But back to the Nasi Lemak burger. The pictures looked good and the McDescriptions tantalizing. I had to try and because it was McDonald’s, I up-sized to a $10 set where I had 510,000,000 calories worth of burger, fries, bandung drink & coconut pie.
So how did it taste?
Well, first things first: Appearance. The official pictures looked like the image above.
My burger looked like this.
It’s a saucy, sloppy mess of a burger. The sauce, onions and cucumbers slip around and it was challenging to get a good grip and solid bite. Hunger, conviction and a whole lot of napkins saw me through. The chicken was good. It was real chicken not a pre-fab patty. The first bite of crunchy chicken had a strong hit of coconut flavor followed by a surprising taste of … fish?
At the second bite the fishy taste was even stronger. Everything was freshly made so where did this fishy taste come from? I dialed back to an image of traditional Nasi Lemak and remembered that aside from fried chicken, sambal & coconut rice there was always heaping pile of dry fried anchovies, ikan bilis.
Ha! Now I knew why my burgers tasted of fish. I also remembered why Nasi Lemak was one of my least favorite Singapore dishes.
Verdict: Not bad. Tasty but probably not worth the expense of calories and clogged arteries.
How about the Bandung McFizz? What’s bandung anyways?
Bandung is a local drink made with rose flavored syrup, evaporated milk and crushed ice. It looks a bit like strawberry flavored milk. It’s a favorite of Malaysians and Singaporeans, smooth and soothing after a spicy curry laksa. The McFizz version had all of the sweet syrup and none of the milk. It was super concentrated sugar water. Kind of like a fizzy lemonade with no lemons.
The fried coconut pie reminded me of a Taro pie I had in McDonald’s Beijing. Warm and creamy filing with a strong taste of coconut. The Beijing version had soft cubes purple yam. The Singaporean version had cubes of hot nato de coco. The Beijing version was delicious on a cold and wintry day. The Singaporean version …lets just say that Genevieve’s idea to mix it with ice cream might be a good idea.
Verdict: Has potential but we’ll need to wait until Singapore cools down to a chilly 10C to truly enjoy it.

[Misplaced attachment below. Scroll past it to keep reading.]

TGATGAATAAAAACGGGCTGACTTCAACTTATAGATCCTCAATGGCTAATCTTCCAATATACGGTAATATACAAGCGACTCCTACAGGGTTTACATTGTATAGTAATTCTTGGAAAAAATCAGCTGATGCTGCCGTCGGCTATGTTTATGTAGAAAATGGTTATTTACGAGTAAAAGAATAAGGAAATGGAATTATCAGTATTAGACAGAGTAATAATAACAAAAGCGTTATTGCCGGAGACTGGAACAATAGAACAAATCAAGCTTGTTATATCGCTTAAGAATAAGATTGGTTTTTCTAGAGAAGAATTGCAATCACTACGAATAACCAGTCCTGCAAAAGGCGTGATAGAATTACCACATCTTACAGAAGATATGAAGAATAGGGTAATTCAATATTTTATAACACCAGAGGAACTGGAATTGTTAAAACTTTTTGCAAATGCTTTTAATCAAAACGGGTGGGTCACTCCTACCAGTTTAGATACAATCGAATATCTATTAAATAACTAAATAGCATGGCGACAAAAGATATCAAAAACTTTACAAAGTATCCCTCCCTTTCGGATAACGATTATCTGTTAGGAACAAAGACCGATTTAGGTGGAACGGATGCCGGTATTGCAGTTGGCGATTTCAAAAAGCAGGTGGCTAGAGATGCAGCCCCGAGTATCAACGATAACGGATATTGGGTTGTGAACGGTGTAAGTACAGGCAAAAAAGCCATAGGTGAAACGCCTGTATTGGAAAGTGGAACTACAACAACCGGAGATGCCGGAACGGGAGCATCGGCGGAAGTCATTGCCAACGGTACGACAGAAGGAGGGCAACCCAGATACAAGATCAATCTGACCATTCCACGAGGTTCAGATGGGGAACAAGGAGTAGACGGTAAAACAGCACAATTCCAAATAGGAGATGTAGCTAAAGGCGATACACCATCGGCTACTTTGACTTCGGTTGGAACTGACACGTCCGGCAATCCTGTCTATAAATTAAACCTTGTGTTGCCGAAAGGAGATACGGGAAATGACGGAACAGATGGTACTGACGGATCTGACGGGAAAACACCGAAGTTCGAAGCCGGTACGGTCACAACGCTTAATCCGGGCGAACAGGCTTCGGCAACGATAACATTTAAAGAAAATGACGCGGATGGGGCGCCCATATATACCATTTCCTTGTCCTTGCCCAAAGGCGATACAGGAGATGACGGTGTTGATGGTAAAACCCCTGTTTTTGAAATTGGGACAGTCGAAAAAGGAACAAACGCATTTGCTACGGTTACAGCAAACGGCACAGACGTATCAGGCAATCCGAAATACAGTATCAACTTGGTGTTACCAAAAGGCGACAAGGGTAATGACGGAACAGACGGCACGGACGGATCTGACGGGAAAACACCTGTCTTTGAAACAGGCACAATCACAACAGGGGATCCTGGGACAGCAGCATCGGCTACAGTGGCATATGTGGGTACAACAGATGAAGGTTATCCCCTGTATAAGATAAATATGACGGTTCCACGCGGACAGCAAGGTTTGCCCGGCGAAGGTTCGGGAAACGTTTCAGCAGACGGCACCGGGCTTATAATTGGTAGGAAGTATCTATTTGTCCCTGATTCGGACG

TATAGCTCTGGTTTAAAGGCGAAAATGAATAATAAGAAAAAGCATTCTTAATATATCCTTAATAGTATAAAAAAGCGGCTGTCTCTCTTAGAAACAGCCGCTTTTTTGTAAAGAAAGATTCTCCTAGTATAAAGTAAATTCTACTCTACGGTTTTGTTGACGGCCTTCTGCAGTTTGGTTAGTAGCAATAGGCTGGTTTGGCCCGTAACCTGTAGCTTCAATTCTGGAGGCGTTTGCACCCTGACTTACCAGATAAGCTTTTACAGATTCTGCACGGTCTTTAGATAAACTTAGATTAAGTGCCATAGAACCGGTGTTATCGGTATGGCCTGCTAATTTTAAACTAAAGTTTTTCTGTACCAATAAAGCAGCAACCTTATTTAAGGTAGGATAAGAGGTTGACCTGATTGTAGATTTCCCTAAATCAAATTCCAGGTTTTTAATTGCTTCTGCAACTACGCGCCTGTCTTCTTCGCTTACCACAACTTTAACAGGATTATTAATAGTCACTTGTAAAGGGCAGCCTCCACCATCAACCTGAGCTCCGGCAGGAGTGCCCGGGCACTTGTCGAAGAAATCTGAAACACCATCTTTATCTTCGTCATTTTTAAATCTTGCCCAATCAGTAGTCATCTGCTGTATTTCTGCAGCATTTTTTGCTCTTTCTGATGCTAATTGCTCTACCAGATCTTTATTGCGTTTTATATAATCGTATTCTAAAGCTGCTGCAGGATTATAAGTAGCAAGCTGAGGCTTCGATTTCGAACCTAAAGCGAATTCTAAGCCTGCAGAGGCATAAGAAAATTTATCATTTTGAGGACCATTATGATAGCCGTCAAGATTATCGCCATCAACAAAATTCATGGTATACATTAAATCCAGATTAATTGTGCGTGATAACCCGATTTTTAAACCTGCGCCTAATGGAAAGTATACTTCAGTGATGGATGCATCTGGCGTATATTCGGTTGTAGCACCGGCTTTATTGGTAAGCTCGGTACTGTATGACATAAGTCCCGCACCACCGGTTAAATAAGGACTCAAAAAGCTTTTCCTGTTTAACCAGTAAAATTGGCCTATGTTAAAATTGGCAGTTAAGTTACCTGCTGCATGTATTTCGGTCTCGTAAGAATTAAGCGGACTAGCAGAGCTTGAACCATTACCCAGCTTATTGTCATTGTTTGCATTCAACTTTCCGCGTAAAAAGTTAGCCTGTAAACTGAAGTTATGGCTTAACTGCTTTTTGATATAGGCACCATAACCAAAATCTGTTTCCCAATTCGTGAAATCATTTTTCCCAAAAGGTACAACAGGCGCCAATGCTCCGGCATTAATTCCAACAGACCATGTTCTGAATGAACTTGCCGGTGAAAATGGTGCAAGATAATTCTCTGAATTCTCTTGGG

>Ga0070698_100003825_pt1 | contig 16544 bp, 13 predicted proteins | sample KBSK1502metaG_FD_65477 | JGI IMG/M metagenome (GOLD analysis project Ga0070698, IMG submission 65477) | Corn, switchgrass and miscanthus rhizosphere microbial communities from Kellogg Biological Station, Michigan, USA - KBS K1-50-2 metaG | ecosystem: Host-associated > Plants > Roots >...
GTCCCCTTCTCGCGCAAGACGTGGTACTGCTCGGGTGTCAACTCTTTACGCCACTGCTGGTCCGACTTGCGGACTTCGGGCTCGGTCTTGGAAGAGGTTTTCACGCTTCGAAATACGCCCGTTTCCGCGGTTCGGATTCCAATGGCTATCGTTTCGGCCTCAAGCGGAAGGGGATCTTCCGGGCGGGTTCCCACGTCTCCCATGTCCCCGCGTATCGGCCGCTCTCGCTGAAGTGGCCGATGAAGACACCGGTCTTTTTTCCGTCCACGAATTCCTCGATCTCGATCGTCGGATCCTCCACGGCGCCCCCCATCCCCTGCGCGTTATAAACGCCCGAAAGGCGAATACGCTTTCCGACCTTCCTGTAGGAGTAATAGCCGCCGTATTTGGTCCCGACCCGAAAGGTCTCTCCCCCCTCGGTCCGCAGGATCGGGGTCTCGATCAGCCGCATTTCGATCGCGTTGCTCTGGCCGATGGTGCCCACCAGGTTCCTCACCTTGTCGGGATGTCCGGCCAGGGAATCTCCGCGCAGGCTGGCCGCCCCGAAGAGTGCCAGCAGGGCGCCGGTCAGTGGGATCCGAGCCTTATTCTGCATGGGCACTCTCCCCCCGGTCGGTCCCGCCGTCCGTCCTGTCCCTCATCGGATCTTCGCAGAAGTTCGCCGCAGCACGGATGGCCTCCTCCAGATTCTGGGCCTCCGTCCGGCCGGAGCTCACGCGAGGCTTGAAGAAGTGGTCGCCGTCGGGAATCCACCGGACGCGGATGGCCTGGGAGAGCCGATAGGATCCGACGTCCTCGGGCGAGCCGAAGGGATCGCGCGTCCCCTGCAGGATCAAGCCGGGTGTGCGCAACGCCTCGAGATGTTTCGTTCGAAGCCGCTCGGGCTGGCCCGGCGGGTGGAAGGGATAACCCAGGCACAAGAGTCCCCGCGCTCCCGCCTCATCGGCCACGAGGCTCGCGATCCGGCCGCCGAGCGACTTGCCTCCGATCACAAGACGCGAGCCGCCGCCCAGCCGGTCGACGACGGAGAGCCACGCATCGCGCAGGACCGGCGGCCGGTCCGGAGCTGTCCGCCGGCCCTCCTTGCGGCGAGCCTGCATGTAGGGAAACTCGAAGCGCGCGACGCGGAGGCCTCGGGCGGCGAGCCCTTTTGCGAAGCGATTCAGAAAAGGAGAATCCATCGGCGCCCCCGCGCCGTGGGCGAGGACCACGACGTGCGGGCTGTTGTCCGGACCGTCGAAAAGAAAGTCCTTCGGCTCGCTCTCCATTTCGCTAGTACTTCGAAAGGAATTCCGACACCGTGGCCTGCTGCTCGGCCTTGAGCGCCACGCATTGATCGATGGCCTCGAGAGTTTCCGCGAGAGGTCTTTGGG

I mentioned Terry Wong aka The Food Canon in an earlier post on Yong Tau Fu. I met Terry in the recent launch of his cookbook “Mum’s Classics Revived.” The book is a compilation of his mother’s recipes, as artfully described on his website.
“Any Hakka recipes?” I asked.
“Not so many,” Terry said. “but I have the famous zhar yoke.”
My blank expression must have shown a lack of recognition.
“Zhar yoke,” he said. “Hakka fried pork. It’s very popular in Malaysia.”
I purchased the book and eagerly flipped to the Zhar Yoke page. It described a recipe for pork belly marinated in nam yee and five spice powder, then deep fat fried and served dry.
It didn’t look like something I’d eaten before. Except one of the ingredients – an egg in the marinade – tweaked a memory of something my grandmother used to make. I decided to try out the recipe. I’m glad I did.
The pork was tasty but more importantly, I recognized the flavor of my grandmother’s fried chicken.
When I was little, my granny used to prepare cooked lunches and send them home in stacked tiffin pans. My favorite lunch was fried chicken but unlike KFC or Popeye’s crispy fried chicken, her’s was always tender, full of unique flavor, with an unusual moist coating.
I now realised that the mystery flavor was nam yee and the not-crispy coating was the light breading made from flour and egg. As Terry says in his book, “the purpose of flour is to create a thin layer of batter to hold the seasoning” in the meat. “The result after deep frying should not be a layer of crispy batter.”
Terry’s recipe recalled a taste from my childhood that I’ve long forgotten. If you’d like a taste (with far better pictures than mine) here’s his online recipe for The Food Canon’s Hakka Zhar Yoke
Here’s a dish that’s described as classic Hakka: Salt baked Chicken.
After reading about it so many times, I had my first taste in Singapore. Salt baked Chicken is a specialty of Lam’s Kitchen, a food stall located in the Food Opera court at ION Orchard.
Lam’s version is said to rival the famous Ipoh (Malaysia) version called Ayam Garam (Malay) or Yim Kuk Kai (Hakka). Having never been to Ipoh, I can’t compare but the dish in Singapore is divine.
The meat is fall off the bone tender, luscious and rich with a delicate aroma of herbs. Served with rice, soup, cucumber garnish and chilli dipping sauce it looks like Singapore’s (Hainanese style) Chicken rice. The cooking technique and flavor profile is quite different. Whereas the Hainanese style is poached in broth, Yim Kuk Kai is wrapped in parchment and baked in salt.
In this video, celebrity cook Sherson Lian prepares the chicken by massaging it with salt and then stuffing the cavity with ginger, green onions and a packet of herbal soup ingredients. Based on another recipe from The Viandd blogspot, the herbs are Yok Chok (Solomon’s Seal Rhizome), Kei Chi (Wolfberry) and Dong Quai (Angelica sinensis).
Notice how Sherson’s chicken comes intact with feet. This is how I have to buy chicken in Asia. Whole and equipped with feet, toes, head and eyes! I think the local shoppers use the head as an indicator of freshness and cook the feet for added flavor.
Personally I can do without.
Whenever I can, I ask the butcher to cut them off. The first time, when I saw him tucking the severed pieces back in the package, I also learned to say “Discard! I don’t want!”